The words of Michael Jackson echoed in my mind when I received my final* financial planning designation, the CLU®, short for Chartered Life Underwriter®. Now I’m happy to report that I have four sets of financial planning credentials after my name and as far as my continuing education goes, this is it. Seventeen years of post-secondary learning is enough, at least that’s how I felt when I first wrote this note.
If you are from my generation, you may remember how Michael Jackson referred to what was to be his final concert tour. “This is it” he said about that series of shows he planned that would culminate his live performance career. Sadly, he passed before the tour started. I’m happy to report that I do not suspect that I am near death as I embark on what feels to be the mid-point of my post broadcast news career.
The CLU® designation is nearly 100-years old. My view is that one of the most important aspects of it is the curriculum around wealth legacy planning. This is not meant to be advertisement. It is to say that my belief is, everyone deserves excellence when it comes to the field of money, because the world of money matters can be quite confusing. That’s exactly why I’ve chosen to dedicate myself to a high level of learning. I truly want to help as many people as possible to navigate the field of finance and so to my friends I say, thank you for taking the time to read this and thank you for indulging me.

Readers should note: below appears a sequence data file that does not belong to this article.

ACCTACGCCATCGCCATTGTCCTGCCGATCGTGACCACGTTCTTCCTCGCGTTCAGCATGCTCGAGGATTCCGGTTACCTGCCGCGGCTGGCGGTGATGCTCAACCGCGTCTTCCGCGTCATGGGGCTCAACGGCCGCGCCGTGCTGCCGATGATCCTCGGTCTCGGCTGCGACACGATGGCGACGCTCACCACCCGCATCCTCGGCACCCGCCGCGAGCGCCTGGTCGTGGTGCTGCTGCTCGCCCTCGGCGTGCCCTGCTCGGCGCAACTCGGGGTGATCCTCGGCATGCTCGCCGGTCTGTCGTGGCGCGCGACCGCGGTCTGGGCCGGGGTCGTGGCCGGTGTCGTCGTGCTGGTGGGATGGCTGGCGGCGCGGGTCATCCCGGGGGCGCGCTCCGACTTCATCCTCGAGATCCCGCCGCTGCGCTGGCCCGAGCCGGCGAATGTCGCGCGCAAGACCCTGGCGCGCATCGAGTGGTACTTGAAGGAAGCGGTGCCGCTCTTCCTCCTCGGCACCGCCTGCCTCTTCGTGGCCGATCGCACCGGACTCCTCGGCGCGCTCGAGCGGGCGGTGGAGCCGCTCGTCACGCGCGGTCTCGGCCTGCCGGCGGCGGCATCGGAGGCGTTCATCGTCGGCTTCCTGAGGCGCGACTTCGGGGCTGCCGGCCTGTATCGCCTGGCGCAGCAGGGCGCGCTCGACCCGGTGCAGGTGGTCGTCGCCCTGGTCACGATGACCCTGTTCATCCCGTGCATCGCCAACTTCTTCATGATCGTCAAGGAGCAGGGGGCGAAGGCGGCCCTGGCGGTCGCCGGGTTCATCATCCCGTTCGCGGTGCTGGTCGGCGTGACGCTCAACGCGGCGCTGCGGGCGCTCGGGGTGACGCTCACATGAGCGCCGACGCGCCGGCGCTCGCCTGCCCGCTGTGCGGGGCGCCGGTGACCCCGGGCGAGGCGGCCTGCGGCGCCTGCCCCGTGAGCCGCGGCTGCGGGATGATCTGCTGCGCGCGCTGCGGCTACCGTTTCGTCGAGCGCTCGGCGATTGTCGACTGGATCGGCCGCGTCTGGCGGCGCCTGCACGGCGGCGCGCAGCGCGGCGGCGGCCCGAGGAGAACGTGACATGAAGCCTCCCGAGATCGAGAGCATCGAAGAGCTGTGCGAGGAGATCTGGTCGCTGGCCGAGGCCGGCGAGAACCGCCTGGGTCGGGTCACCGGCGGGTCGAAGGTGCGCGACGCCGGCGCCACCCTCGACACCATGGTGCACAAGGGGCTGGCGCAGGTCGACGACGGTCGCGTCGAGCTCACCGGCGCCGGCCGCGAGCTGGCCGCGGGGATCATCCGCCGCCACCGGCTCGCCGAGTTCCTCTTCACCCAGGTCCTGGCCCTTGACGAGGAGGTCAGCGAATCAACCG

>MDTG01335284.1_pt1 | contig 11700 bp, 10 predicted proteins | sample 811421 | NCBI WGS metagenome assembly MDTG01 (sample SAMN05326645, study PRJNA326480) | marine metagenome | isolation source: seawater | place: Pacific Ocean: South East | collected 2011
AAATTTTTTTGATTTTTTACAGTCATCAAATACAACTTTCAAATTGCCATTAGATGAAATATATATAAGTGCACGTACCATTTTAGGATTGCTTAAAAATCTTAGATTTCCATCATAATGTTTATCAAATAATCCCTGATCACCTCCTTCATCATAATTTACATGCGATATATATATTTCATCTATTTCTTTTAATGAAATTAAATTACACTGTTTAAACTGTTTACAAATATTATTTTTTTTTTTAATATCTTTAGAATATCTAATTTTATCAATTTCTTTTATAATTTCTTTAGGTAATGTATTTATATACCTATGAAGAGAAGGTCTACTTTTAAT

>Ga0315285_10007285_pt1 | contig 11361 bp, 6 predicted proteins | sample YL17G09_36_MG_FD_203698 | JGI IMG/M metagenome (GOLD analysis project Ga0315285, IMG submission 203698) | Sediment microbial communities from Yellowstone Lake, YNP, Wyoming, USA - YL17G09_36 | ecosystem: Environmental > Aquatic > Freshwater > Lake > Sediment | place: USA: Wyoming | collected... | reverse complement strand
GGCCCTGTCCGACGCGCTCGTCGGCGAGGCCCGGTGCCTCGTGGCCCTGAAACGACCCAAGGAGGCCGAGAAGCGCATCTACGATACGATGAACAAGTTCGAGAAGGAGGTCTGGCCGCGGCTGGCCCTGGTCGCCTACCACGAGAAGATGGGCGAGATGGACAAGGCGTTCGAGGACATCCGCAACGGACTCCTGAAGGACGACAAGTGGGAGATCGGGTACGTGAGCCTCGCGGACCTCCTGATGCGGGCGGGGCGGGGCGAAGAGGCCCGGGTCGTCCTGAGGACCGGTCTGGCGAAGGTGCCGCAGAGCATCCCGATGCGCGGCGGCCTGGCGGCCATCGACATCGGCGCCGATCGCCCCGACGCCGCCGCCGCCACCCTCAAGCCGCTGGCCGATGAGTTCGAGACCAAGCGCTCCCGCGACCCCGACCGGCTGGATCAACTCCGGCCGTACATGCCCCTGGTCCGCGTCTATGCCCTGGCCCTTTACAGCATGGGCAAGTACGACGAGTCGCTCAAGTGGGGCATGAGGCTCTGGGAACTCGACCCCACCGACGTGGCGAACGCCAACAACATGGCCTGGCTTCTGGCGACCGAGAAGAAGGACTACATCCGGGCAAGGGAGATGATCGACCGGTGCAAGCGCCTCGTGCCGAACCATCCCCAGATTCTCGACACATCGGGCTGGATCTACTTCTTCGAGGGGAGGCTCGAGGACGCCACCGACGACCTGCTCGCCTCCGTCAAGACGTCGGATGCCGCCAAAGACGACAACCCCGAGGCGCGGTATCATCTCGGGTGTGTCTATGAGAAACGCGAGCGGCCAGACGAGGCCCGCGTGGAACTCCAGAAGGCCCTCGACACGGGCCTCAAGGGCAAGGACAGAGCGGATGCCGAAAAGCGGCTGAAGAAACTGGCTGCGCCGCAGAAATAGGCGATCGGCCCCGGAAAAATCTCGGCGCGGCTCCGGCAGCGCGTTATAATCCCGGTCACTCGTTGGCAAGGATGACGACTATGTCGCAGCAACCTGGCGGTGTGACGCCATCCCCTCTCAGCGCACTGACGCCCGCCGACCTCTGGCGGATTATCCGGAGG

Byron Harlan, CFP®, ChFC®, RICP®, CLU®
P.S. The asterisk in my first sentence represents a caveat. The truth is, I’m contemplating adding the CDFA® designation to my resume at the end of this year. That stands for CERTIFIED DIVORCE FINANCIAL ANALYST® and yes, it must be written in all capital letters. My wife has already earned it and we have found that people who get divorced can use a hand with their financial circumstances. Roughly two-million people in North America will get divorced this year. That statistic comes from the Institute for Divorce Financial Analysts. So maybe I’m a glutton for punishment, but divorce can be extremely difficult and we believe it can be quite valuable to help people navigate that process in a well-informed way. So, if Michael Jackson had lived and was healthy, would he have contemplated a follow-up tour?